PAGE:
Vasodilator decreases afterload, loop diuretics (Furosemide is a venous dilator), Vasodilators nitroprusside or nitroglycerine decrease afterload,
Dopamine and Dobutamine, Aminophylline used cautiosuly to reduce bronchospasm and decrease wheezing.
Valvular Heart Disease
Ca deposition,
rheumatic heart
post MI
congenital heart
Types of Valvular Heart Disease
Stenosis-when valve leaflets fuse together and are unable to open or close fully.
The opening narrows and becomes rigid. Scarring impedes the forward flow of blood decreasing cardiac output. Backflow of blood when valve not fully closed. Regurgitant valves (insufficient or incompetent do not close completely. Backflow of blood occurs through incompletely closed valves. Erosion of valve cusps by bacterial endocarditis, by scarring or tearing from myocardial infarction or cardiac dilation where the annulus or supporting ring is stretched so valve edges no longer close completely
Pathology of Valvular heart disease
Behind the diseased valve, volumes and pressures are increased (hypertrophy and heart failure.) Heart enlargement causes raised oxygen consumption-Ischemia and chest pain. Pulmonary edema-pulmonary hypertension-right ventricular failure. High pressure through an incompetent valve may damage endocardium resulting in infective endocarditis x 5 greater than those with functioning valves
Characteristics of Valvular Disease
Characteristics is a MURMUR. Symptoms are related to valve affected and effect of pressure changes related to affected blood flow.
Diagnosis: how Valvular Disease is diagnosed
Cardiac Cath
Chest x-ray for enlargement or calcification of leaflets, ECG, Echo, Transesophageal echo, MRI (new)
Treating Valvular Heart disease: meds
Vasodilators (ACE inhibitors)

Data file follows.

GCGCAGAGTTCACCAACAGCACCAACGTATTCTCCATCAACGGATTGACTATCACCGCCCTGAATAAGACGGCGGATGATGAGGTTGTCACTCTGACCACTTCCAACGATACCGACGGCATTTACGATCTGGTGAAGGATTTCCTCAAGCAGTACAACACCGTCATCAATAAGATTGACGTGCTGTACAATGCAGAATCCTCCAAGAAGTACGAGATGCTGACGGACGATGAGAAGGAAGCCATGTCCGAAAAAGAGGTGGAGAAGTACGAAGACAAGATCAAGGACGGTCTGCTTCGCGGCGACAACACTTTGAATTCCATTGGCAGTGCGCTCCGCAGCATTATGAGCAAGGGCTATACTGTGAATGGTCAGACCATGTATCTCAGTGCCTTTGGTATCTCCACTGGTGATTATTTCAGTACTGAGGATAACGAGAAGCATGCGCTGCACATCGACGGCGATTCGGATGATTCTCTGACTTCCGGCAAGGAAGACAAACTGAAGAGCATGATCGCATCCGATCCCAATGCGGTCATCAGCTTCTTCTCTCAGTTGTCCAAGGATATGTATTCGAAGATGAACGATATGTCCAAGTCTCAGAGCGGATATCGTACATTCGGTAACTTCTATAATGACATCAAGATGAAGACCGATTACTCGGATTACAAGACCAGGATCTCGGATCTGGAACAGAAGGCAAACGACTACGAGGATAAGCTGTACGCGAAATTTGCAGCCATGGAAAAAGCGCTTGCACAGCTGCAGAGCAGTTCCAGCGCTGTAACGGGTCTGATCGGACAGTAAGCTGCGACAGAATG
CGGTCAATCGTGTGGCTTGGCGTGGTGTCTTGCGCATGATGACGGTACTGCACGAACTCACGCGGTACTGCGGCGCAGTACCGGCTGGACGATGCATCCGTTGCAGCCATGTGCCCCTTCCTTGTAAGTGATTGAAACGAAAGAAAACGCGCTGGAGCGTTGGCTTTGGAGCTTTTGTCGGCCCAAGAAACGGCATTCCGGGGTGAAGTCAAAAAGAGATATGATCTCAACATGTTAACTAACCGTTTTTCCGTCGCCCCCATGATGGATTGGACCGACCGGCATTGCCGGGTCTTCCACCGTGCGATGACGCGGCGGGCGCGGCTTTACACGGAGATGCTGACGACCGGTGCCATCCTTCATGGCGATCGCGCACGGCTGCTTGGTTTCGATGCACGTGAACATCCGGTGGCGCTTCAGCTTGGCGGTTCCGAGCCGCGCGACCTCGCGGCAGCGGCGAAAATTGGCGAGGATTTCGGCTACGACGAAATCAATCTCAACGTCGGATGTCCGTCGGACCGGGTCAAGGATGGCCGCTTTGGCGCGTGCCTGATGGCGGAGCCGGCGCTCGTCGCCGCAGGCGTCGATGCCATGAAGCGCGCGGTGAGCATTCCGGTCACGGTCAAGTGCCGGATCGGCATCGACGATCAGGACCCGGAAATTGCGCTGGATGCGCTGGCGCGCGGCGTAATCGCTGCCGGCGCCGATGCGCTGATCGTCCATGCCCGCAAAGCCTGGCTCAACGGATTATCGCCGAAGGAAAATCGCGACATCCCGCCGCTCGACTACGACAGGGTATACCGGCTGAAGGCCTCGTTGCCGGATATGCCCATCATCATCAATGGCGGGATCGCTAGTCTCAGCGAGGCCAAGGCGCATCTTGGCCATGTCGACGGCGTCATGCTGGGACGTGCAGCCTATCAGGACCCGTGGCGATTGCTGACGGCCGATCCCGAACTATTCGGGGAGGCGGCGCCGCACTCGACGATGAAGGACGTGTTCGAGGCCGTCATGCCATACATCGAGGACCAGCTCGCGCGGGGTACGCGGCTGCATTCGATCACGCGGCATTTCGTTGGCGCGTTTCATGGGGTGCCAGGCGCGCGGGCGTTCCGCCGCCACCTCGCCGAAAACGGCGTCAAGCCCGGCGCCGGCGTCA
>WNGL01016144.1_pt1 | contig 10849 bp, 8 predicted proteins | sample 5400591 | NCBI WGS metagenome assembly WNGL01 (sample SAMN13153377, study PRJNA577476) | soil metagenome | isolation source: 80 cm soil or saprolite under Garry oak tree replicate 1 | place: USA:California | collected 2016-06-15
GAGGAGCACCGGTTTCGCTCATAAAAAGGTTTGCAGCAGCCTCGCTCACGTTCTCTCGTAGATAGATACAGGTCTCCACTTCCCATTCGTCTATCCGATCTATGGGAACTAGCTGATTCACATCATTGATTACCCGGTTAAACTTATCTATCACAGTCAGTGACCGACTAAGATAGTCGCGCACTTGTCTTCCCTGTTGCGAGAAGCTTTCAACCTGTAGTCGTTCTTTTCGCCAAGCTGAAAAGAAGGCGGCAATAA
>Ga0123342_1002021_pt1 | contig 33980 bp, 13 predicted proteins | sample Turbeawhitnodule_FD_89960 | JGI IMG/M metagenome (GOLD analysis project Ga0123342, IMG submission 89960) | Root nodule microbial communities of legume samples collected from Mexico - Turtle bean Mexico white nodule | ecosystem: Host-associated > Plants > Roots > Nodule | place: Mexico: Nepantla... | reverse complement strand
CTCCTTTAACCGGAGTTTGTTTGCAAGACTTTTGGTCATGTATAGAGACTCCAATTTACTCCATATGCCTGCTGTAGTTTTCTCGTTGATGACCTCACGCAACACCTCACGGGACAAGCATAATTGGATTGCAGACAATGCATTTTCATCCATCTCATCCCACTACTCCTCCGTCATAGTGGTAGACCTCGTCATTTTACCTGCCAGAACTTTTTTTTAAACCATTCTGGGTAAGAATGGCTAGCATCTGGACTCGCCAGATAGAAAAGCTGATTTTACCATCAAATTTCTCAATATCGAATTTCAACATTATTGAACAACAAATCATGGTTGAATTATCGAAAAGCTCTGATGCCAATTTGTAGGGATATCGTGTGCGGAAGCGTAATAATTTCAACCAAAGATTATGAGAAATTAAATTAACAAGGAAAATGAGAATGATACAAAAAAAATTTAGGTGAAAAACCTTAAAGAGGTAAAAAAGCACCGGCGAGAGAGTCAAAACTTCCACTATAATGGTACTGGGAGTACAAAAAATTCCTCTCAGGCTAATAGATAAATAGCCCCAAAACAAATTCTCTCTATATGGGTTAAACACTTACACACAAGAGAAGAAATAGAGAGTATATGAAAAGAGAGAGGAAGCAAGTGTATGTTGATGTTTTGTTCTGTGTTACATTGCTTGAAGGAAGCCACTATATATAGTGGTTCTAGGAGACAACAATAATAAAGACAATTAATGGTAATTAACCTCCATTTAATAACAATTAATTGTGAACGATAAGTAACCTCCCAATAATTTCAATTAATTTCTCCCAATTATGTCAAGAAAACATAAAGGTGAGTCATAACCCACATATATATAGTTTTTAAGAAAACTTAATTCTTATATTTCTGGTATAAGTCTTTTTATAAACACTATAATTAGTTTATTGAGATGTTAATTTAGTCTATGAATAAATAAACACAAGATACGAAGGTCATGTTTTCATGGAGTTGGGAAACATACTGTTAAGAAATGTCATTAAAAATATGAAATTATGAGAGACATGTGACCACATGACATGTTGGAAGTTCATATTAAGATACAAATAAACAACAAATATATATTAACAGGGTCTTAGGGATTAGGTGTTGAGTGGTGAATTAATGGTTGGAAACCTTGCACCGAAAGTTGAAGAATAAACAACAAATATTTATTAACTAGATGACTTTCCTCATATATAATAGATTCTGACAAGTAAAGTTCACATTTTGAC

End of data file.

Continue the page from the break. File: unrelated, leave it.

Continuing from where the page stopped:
Tx of atrial fibrillation (caused by atrial distension) antidysrhythmic and anticoagulant,
Antibiotics prophylactically prior to any dental work, invasive procedures, or surgery to minimize risk of bacteremia
Treating Valvular Heart
Percutaneous Balloon Valvuloplasty
Reconstructive surgery
Valve replacement (mechanical valves require life-time anticoagulation
Biologic tissue valves (pig, cow, or human) require no long term anticoagulation but frequent replacement because prone to deteriorate
Nursing Diagnosis for Valvular Heart Disease pts
1. Decreased Cardiac output related to backflow from regurgitant or stenotic valve
2. Activity intolerance
3. Risk for infection
4. Altered Protection related to anticoagulant therapy
primary abnormality of the heart muscle that affects its structural of functional characteristics (both systolic and diastolic). Idiopathic (cause unknown)
Cardiomyopathy: Dilated
Dilated-chambers are dilated-ventricular contraction is impaired-Extensive interstitial fibrosis or scarring. Progressively worse and die within 2 years.
Cardiomyopathy: hypertrophic
Decreased compliance of left ventricle and hypertrophy of the ventricular muscle mass, decreases filling small end-diastolic volumes and decreases cardiac output- 1/2 are genetically transmitted in an autosomal dominant pattern--most common cause of sudden cardiac death in young athletes. Sx: dyspnea, angina, syncope, fatigue, dizziness, palpitations, dysrhythmias
Cardiomyopathy: Restrictive
Restrictive-excessive stiffness and rigidity of the ventricles (decreased filling and decreased cardiac output) no transplantation
Diagnostic tests for Cardiomyopathy
Chest X-Ray
hemodynamic studies
Nuclear scans,
Cardiac cath
Endomyocardial biopsy
Nursing care: Caring for patients with Cardiomyopathy
Nursing assessment and care for clients with dilated and restrictive cardiomyopathy is similar to that of pts with HF. Teaching about the disease process and its management is vital. Some degree of activity restriction is often necessary; assist to conserve energy while encouraging self care. Support coping skills and adaptation to required lifestyle changes. Provide info and support for decision making about cardiac transplantation if an option
Discuss the toxic and vasodilator effects of alcohol, and encourage abstinence.